Finally, the statutory procedure to be followed in adopting or amending *221 the rules of procedure persuades us to refrain from engrafting another ground onto Rule 59.01 by judicial construction. L.1947, c. 498,[19] the enabling act vesting the rule-making power for the district and municipal courts in this court, directs that before any rule is adopted it shall first be considered by the court's advisory committee and notice and opportunity for a hearing be given to the bench and bar. These provisions contemplate this salutary procedure to insure that any changes should be carefully considered and should be made only when existing rules are found to be inadequate in general application. Surely this case does not demonstrate any compelling general need for a change in Rule 59.01 since a valid order could have been made under existing rules. Accordingly, we hold that the court had no power to grant a new trial for a cause not enumerated by the rules and that the order is therefore ineffective and void.

One final problem remains. In the return of the trial court invited by the order to show cause, it is stated:

"* * * It was my opinion as the Trial Court having presided at the trial of the case that the verdict in favor of the defendant was not justified by the evidence and therefore plaintiff was entitled to a new trial. Perhaps the language of my Order could have been more clear. I felt that the verdict not having been justified by the evidence, in effect, was a miscarriage of justice, and in the interests of justice I was required to grant a new trial."

The question arises as to whether the order, being void on its face, can be redeemed by this collateral explanation, which indicates that the basis for granting the new trial was intended to be the insufficiency of the evidencea cause authorized by Rule 59.01(8).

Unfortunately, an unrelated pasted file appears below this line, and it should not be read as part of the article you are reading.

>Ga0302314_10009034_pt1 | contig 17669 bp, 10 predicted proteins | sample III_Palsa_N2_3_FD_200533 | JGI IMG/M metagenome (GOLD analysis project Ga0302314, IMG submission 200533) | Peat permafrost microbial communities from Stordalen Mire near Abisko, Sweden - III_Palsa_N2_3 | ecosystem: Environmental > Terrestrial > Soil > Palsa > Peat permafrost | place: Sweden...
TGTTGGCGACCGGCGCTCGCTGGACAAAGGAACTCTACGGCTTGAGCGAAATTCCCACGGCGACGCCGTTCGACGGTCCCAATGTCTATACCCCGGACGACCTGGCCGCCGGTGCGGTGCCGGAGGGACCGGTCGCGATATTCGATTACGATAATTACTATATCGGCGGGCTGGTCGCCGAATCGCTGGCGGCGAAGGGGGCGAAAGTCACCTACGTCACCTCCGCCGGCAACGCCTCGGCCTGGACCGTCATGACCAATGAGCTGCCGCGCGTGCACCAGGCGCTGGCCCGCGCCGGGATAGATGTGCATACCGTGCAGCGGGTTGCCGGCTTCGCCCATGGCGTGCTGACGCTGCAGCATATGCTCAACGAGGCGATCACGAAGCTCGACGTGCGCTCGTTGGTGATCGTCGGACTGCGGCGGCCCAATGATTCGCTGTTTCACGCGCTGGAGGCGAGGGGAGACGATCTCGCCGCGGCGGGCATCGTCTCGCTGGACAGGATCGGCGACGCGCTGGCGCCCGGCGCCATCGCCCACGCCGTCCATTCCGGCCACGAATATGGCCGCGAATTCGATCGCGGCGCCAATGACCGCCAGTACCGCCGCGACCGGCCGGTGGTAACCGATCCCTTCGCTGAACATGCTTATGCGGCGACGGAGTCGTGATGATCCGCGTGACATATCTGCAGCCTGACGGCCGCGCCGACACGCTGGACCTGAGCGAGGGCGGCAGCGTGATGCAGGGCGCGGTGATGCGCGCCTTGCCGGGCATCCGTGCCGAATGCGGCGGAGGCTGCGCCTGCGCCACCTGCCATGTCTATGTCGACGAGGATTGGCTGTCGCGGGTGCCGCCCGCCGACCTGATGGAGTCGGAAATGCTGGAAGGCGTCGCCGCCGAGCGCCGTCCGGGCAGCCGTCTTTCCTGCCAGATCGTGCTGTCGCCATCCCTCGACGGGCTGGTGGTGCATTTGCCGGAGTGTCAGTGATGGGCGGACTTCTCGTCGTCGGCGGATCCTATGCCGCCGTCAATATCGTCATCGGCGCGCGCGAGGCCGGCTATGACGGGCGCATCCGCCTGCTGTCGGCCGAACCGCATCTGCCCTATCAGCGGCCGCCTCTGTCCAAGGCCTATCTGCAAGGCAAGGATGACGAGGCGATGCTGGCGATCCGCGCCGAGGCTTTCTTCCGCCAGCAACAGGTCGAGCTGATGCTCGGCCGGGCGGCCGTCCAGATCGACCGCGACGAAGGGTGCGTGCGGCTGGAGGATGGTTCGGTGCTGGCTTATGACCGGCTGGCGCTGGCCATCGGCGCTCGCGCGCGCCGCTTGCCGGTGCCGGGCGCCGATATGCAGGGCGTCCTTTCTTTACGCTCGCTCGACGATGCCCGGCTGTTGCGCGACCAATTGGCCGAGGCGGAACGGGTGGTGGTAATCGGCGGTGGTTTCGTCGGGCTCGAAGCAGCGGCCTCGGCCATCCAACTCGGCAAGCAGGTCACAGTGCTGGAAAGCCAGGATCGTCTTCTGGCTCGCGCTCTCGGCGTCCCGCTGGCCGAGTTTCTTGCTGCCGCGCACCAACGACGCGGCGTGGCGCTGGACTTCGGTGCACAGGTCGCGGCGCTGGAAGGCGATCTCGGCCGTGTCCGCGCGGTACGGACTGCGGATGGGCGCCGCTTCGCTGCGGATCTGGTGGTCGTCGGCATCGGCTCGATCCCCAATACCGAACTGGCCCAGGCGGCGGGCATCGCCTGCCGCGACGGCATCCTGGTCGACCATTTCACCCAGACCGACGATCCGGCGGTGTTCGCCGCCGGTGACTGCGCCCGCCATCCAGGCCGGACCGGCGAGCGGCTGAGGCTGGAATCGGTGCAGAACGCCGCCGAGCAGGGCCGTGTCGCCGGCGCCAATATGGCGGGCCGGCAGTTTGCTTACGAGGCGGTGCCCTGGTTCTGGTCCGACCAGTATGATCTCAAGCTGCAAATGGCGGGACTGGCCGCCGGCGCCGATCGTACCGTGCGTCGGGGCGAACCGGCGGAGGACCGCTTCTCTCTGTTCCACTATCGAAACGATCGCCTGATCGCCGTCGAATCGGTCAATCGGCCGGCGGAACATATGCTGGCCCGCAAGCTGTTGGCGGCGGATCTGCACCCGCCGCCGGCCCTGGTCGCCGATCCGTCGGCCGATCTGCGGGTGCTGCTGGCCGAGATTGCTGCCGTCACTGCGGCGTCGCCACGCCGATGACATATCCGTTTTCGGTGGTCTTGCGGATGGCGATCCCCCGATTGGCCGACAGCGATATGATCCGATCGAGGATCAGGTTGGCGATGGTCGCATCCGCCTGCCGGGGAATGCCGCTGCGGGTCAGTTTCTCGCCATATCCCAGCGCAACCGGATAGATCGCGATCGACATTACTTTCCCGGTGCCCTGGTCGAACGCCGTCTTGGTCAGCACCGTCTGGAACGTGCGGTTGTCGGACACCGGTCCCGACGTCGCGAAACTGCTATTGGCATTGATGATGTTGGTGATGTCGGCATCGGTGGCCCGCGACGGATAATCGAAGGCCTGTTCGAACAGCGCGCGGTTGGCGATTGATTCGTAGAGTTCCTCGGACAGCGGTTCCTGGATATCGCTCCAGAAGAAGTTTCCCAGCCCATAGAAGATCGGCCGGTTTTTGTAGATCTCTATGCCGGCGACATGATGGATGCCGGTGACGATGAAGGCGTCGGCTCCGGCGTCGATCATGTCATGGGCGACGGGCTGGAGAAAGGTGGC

The premise upon which the order to show cause was issued was "that defendant claims that the Order entered by the Trial Court on July 5, 1963 granting a new trial to the plaintiff is beyond the Court's power." It invited the trial judge and the plaintiff to "file such return and brief or argument as may be appropriate in the premises," and specifically provided that, pending the hearing and determination, the order to show cause "shall not operate in any manner as a restraining Order upon" the trial judge or plaintiff.

Thus, while the return permitted the court to justify the order made, it cannot be regarded as an amendment to the order or as a memorandum made a part thereof. Even though we might now desire to look upon the wording of the order, in the light of the collateral explanation, as a mere inadvertence or oversight, we are of the opinion that we could not do so without doing violence to the scope of review in a prohibition proceeding and without authorizing prohibition to be used as a procedure whereby a challenged order could be indirectly amended and made valid. Moreover, if the *222 wording of the order were a mere oversight or omission, it could have been amended during the pendency of the appeal. Under Rule 60.01, prior to appeal the trial court possesses power to correct clerical mistakes and errors arising from oversight or omission "of its own initiative or on the motion of any party"[20] and, during the pendency of an appeal, it can do so by leave of this court. Perhaps the order might have been corrected without such leave after the order to show cause was issued. The fact that such was not done tends to support defendant's assertion that the order was one which the court erroneously concluded it had power to make.